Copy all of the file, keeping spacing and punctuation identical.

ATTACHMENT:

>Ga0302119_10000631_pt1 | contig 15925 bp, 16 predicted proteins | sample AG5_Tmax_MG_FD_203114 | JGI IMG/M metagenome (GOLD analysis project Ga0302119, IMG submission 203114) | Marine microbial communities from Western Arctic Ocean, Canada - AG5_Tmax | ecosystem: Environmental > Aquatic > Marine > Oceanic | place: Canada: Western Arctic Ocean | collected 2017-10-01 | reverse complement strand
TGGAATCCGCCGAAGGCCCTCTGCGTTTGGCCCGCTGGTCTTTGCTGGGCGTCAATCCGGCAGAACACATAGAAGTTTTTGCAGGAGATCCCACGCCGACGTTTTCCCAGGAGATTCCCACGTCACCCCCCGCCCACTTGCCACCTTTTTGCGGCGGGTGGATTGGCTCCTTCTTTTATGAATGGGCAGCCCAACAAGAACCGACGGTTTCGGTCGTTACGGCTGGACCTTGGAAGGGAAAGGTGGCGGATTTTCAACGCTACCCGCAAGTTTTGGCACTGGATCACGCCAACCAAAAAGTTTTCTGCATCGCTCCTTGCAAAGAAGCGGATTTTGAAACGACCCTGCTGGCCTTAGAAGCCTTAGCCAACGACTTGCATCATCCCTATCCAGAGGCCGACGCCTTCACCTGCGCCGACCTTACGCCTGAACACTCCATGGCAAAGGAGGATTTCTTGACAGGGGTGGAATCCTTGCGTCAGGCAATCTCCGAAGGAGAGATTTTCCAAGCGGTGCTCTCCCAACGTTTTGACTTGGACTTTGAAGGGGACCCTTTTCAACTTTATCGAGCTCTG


>Ga0302119_10000631_pt1 | contig 15925 bp, 16 predicted proteins | sample AG5_Tmax_MG_FD_203114 | JGI IMG/M metagenome (GOLD analysis project Ga0302119, IMG submission 203114) | Marine microbial communities from Western Arctic Ocean, Canada - AG5_Tmax | ecosystem: Environmental > Aquatic > Marine > Oceanic | place: Canada: Western Arctic Ocean | collected 2017-10-01 | reverse complement strand
TGGAATCCGCCGAAGGCCCTCTGCGTTTGGCCCGCTGGTCTTTGCTGGGCGTCAATCCGGCAGAACACATAGAAGTTTTTGCAGGAGATCCCACGCCGACGTTTTCCCAGGAGATTCCCACGTCACCCCCCGCCCACTTGCCACCTTTTTGCGGCGGGTGGATTGGCTCCTTCTTTTATGAATGGGCAGCCCAACAAGAACCGACGGTTTCGGTCGTTACGGCTGGACCTTGGAAGGGAAAGGTGGCGGATTTTCAACGCTACCCGCAAGTTTTGGCACTGGATCACGCCAACCAAAAAGTTTTCTGCATCGCTCCTTGCAAAGAAGCGGATTTTGAAACGACCCTGCTGGCCTTAGAAGCCTTAGCCAACGACTTGCATCATCCCTATCCAGAGGCCGACGCCTTCACCTGCGCCGACCTTACGCCTGAACACTCCATGGCAAAGGAGGATTTCTTGACAGGGGTGGAATCCTTGCGTCAGGCAATCTCCGAAGGAGAGATTTTCCAAGCGGTGCTCTCCCAACGTTTTGACTTGGACTTTGAAGGGGACCCTTTTCAACTTTATCGAGCTCTG